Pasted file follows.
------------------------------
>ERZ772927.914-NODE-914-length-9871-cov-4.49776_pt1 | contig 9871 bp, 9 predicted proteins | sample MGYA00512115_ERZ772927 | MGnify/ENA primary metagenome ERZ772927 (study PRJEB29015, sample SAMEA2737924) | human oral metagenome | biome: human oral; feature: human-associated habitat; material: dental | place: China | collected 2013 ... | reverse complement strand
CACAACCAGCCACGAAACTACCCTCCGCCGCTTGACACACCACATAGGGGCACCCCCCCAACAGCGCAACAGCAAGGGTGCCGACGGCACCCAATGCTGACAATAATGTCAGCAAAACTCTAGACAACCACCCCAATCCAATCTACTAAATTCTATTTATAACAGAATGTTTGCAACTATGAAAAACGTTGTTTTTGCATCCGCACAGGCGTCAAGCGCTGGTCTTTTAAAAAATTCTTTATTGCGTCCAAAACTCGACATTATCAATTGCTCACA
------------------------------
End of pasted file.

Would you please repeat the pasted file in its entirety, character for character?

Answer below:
>ERZ772927.914-NODE-914-length-9871-cov-4.49776_pt1 | contig 9871 bp, 9 predicted proteins | sample MGYA00512115_ERZ772927 | MGnify/ENA primary metagenome ERZ772927 (study PRJEB29015, sample SAMEA2737924) | human oral metagenome | biome: human oral; feature: human-associated habitat; material: dental | place: China | collected 2013 ... | reverse complement strand
CACAACCAGCCACGAAACTACCCTCCGCCGCTTGACACACCACATAGGGGCACCCCCCCAACAGCGCAACAGCAAGGGTGCCGACGGCACCCAATGCTGACAATAATGTCAGCAAAACTCTAGACAACCACCCCAATCCAATCTACTAAATTCTATTTATAACAGAATGTTTGCAACTATGAAAAACGTTGTTTTTGCATCCGCACAGGCGTCAAGCGCTGGTCTTTTAAAAAATTCTTTATTGCGTCCAAAACTCGACATTATCAATTGCTCACA